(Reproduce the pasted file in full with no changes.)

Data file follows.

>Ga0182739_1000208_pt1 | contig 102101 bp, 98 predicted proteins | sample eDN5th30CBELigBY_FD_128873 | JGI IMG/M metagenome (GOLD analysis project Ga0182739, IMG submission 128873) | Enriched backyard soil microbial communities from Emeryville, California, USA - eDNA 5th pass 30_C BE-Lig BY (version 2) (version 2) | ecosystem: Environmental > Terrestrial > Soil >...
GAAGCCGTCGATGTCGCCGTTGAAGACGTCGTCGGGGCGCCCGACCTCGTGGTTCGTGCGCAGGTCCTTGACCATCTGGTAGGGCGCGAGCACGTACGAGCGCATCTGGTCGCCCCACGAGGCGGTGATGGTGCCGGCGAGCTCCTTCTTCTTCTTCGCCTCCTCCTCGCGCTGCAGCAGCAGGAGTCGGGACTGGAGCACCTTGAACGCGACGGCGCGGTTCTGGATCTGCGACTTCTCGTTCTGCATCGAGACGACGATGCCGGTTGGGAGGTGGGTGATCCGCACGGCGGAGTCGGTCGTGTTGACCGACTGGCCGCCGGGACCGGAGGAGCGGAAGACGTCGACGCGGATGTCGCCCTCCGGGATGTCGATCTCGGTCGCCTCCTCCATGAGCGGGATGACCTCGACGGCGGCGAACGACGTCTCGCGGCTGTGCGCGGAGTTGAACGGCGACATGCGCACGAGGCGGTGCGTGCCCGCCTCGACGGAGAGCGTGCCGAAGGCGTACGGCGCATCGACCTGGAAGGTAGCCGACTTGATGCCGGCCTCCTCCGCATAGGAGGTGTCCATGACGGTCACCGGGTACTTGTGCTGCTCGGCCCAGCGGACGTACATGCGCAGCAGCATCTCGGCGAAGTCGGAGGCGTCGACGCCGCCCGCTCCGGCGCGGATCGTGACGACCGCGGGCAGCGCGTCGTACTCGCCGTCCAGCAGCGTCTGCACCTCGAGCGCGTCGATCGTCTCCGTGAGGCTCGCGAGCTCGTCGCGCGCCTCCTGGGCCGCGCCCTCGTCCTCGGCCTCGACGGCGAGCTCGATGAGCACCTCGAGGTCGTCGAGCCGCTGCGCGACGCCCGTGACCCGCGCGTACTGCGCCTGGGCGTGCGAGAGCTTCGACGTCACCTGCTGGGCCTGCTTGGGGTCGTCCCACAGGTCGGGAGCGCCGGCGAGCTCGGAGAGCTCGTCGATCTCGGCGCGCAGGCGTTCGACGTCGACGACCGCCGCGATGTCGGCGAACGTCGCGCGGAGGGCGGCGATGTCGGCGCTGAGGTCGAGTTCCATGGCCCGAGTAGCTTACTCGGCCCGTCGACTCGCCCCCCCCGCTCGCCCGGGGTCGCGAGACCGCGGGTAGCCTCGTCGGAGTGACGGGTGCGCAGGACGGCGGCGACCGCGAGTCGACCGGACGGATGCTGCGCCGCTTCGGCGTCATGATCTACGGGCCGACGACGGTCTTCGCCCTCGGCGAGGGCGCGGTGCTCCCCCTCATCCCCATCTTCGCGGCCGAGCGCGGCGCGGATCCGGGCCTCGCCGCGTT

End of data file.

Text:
>Ga0182739_1000208_pt1 | contig 102101 bp, 98 predicted proteins | sample eDN5th30CBELigBY_FD_128873 | JGI IMG/M metagenome (GOLD analysis project Ga0182739, IMG submission 128873) | Enriched backyard soil microbial communities from Emeryville, California, USA - eDNA 5th pass 30_C BE-Lig BY (version 2) (version 2) | ecosystem: Environmental > Terrestrial > Soil >...
GAAGCCGTCGATGTCGCCGTTGAAGACGTCGTCGGGGCGCCCGACCTCGTGGTTCGTGCGCAGGTCCTTGACCATCTGGTAGGGCGCGAGCACGTACGAGCGCATCTGGTCGCCCCACGAGGCGGTGATGGTGCCGGCGAGCTCCTTCTTCTTCTTCGCCTCCTCCTCGCGCTGCAGCAGCAGGAGTCGGGACTGGAGCACCTTGAACGCGACGGCGCGGTTCTGGATCTGCGACTTCTCGTTCTGCATCGAGACGACGATGCCGGTTGGGAGGTGGGTGATCCGCACGGCGGAGTCGGTCGTGTTGACCGACTGGCCGCCGGGACCGGAGGAGCGGAAGACGTCGACGCGGATGTCGCCCTCCGGGATGTCGATCTCGGTCGCCTCCTCCATGAGCGGGATGACCTCGACGGCGGCGAACGACGTCTCGCGGCTGTGCGCGGAGTTGAACGGCGACATGCGCACGAGGCGGTGCGTGCCCGCCTCGACGGAGAGCGTGCCGAAGGCGTACGGCGCATCGACCTGGAAGGTAGCCGACTTGATGCCGGCCTCCTCCGCATAGGAGGTGTCCATGACGGTCACCGGGTACTTGTGCTGCTCGGCCCAGCGGACGTACATGCGCAGCAGCATCTCGGCGAAGTCGGAGGCGTCGACGCCGCCCGCTCCGGCGCGGATCGTGACGACCGCGGGCAGCGCGTCGTACTCGCCGTCCAGCAGCGTCTGCACCTCGAGCGCGTCGATCGTCTCCGTGAGGCTCGCGAGCTCGTCGCGCGCCTCCTGGGCCGCGCCCTCGTCCTCGGCCTCGACGGCGAGCTCGATGAGCACCTCGAGGTCGTCGAGCCGCTGCGCGACGCCCGTGACCCGCGCGTACTGCGCCTGGGCGTGCGAGAGCTTCGACGTCACCTGCTGGGCCTGCTTGGGGTCGTCCCACAGGTCGGGAGCGCCGGCGAGCTCGGAGAGCTCGTCGATCTCGGCGCGCAGGCGTTCGACGTCGACGACCGCCGCGATGTCGGCGAACGTCGCGCGGAGGGCGGCGATGTCGGCGCTGAGGTCGAGTTCCATGGCCCGAGTAGCTTACTCGGCCCGTCGACTCGCCCCCCCCGCTCGCCCGGGGTCGCGAGACCGCGGGTAGCCTCGTCGGAGTGACGGGTGCGCAGGACGGCGGCGACCGCGAGTCGACCGGACGGATGCTGCGCCGCTTCGGCGTCATGATCTACGGGCCGACGACGGTCTTCGCCCTCGGCGAGGGCGCGGTGCTCCCCCTCATCCCCATCTTCGCGGCCGAGCGCGGCGCGGATCCGGGCCTCGCCGCGTT